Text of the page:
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[wey-werd] /ˈweɪ wərd/
turned or turning away from what is right or proper; willful; disobedient:
a wayward son; wayward behavior.
swayed or prompted by caprice; capricious:
a wayward impulse; to be wayward in one's affections.
turning or changing irregularly; irregular:
a wayward breeze.
Origin of wayward
1350-1400; Middle English; aphetic variant of awayward. See away, -ward
Related forms
waywardly, adverb
waywardness, noun
unwayward, adjective
1. contrary, headstrong, stubborn, obstinate, unruly, refractory, intractable. See willful. 3. unsteady, inconstant, changeable. Unabridged
Based on the Random House Dictionary, © Random House, Inc. 2015.
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Examples from the Web for wayward
Contemporary Examples
Historical Examples
  • Even so it is with these wayward streams that course down the sides of Ingleborough.

  • Tell me, my lady-queen, how to espouse850 This wayward brother to his rightful joys!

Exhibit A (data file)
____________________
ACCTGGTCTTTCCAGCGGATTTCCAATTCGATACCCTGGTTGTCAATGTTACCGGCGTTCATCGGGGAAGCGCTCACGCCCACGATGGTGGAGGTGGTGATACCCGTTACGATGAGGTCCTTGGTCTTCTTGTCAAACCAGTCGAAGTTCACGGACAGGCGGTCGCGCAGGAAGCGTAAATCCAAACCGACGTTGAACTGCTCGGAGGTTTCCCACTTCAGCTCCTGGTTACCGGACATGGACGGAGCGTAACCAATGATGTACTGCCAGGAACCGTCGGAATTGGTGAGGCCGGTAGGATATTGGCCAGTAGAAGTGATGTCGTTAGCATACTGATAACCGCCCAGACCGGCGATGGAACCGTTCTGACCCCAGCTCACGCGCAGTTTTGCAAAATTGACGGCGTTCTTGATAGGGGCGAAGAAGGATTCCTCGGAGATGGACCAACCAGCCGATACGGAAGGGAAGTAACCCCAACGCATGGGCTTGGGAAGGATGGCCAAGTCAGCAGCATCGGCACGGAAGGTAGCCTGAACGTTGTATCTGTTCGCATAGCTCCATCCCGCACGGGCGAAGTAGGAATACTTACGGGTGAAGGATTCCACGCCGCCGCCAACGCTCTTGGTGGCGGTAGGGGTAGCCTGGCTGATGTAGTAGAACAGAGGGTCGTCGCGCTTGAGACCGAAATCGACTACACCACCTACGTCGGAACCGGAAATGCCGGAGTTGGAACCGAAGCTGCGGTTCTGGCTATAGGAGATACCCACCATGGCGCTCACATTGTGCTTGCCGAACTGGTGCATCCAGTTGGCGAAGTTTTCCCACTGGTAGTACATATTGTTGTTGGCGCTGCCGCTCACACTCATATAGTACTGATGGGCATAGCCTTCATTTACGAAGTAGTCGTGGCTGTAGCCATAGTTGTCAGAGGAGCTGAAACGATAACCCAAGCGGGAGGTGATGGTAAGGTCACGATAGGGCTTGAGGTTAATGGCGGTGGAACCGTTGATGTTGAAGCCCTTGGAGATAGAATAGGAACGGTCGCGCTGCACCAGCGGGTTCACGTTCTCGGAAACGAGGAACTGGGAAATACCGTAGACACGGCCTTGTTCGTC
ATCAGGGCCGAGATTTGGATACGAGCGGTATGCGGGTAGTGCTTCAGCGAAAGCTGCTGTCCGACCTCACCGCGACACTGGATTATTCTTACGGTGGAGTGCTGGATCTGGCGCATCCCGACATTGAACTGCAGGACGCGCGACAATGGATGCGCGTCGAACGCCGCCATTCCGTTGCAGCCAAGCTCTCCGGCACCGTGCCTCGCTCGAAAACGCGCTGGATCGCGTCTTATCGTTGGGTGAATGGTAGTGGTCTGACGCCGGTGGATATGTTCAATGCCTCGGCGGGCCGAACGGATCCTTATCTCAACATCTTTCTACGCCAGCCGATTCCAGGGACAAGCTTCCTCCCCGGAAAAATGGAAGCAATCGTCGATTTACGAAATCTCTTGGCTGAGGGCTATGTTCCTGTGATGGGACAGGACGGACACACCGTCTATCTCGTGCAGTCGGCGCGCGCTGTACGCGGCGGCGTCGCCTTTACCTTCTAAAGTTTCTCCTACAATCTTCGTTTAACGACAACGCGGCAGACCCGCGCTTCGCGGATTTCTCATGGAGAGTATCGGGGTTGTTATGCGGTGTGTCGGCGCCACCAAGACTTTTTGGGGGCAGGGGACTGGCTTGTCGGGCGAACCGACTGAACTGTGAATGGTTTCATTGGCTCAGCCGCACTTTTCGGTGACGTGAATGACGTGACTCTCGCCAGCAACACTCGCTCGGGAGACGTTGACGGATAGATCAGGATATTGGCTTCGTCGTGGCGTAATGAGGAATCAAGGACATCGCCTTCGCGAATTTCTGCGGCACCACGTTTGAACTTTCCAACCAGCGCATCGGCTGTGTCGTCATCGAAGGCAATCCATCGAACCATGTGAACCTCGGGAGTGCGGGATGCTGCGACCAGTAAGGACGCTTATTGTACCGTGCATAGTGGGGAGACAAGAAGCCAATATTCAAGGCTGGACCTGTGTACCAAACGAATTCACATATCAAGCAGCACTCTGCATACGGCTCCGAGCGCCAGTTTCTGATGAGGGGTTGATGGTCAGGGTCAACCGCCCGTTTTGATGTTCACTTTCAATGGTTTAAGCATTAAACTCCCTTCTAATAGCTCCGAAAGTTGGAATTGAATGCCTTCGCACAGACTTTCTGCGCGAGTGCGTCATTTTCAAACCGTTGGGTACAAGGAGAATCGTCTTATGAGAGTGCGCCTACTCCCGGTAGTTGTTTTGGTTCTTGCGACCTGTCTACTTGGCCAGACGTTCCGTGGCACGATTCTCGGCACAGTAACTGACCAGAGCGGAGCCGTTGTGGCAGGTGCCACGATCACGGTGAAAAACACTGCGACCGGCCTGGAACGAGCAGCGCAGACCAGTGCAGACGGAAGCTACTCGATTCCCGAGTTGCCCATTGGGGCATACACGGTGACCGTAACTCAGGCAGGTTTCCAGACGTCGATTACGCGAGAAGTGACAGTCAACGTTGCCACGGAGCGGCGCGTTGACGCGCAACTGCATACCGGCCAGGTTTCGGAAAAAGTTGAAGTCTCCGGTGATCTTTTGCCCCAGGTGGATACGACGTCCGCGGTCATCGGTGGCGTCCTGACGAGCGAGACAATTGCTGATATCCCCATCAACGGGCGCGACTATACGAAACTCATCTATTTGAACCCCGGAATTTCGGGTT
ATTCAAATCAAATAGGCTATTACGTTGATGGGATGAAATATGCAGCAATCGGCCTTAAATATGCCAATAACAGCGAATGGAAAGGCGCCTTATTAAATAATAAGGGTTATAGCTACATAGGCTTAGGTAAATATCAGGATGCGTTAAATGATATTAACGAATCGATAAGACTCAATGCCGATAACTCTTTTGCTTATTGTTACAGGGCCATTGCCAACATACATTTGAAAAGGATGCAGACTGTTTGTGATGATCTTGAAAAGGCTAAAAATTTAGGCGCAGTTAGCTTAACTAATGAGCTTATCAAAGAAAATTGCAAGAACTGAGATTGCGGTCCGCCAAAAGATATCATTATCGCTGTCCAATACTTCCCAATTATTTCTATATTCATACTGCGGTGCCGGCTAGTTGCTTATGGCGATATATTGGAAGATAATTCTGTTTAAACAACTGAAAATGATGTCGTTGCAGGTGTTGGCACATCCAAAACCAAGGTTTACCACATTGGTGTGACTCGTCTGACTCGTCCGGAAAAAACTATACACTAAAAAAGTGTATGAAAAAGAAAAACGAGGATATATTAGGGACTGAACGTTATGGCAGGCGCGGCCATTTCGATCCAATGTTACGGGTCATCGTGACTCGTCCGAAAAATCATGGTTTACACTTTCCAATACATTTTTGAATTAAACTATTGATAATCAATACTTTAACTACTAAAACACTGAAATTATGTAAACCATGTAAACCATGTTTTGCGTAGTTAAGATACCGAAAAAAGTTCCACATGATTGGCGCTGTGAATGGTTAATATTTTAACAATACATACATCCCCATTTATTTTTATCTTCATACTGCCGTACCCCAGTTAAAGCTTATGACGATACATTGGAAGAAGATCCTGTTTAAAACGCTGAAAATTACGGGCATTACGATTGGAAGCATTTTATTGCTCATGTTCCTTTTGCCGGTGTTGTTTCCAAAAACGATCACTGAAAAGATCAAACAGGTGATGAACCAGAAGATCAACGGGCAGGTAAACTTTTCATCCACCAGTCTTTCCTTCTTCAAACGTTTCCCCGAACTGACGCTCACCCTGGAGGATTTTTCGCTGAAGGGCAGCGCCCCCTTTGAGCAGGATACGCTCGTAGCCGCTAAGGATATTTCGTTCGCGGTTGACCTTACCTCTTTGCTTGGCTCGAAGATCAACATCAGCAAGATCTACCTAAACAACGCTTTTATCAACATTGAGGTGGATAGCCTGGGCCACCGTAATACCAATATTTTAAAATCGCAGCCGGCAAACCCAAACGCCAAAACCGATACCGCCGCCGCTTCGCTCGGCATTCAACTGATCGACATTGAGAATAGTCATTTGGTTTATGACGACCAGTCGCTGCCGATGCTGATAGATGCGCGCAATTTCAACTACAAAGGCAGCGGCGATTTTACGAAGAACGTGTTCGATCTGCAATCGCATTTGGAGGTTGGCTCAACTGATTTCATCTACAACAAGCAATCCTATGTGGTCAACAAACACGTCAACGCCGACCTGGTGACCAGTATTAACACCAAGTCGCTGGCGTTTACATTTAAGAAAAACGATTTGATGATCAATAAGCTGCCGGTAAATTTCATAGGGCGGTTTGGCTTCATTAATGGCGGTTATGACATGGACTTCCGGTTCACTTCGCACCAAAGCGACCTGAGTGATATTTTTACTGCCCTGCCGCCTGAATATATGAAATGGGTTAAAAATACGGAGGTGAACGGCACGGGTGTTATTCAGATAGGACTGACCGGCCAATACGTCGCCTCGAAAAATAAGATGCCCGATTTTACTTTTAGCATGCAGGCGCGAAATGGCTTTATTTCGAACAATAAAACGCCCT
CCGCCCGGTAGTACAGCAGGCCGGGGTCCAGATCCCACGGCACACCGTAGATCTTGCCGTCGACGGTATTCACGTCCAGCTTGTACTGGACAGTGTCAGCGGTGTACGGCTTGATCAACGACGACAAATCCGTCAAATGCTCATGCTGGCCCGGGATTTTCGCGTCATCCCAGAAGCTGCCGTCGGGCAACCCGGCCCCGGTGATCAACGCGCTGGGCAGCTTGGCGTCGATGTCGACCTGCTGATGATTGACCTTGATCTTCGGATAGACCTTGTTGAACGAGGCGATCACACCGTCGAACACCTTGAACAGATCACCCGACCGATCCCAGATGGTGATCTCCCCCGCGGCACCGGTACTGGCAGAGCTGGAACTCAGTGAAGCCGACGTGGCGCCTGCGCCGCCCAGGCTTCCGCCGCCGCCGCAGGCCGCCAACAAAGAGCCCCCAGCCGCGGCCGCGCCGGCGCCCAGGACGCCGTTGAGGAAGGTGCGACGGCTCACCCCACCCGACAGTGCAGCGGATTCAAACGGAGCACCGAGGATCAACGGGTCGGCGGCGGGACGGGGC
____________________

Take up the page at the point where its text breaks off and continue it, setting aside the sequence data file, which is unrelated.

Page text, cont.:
Endymion John Keats
  • I was careful that she did not hear from me about the tricks of her wayward children.

    Tramping with Tramps Josiah Flynt
  • Never before had the soul of the wayward girl been so stirred.

    Hope and Have Oliver Optic
  • She was wayward, high tempered, sometimes appearing unreliable and almost unloving.

British Dictionary definitions for wayward


wanting to have one's own way regardless of the wishes or good of others
capricious, erratic, or unpredictable
Derived Forms
waywardly, adverb
waywardness, noun
Word Origin
C14: changed from awayward turned or turning away
Collins English Dictionary - Complete & Unabridged 2012 Digital Edition
© William Collins Sons & Co. Ltd. 1979, 1986 © HarperCollins
Publishers 1998, 2000, 2003, 2005, 2006, 2007, 2009, 2012
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Word Origin and History for wayward

late 14c., shortening of aweiward "turned away," from away + -ward.

Online Etymology Dictionary, © 2010 Douglas Harper
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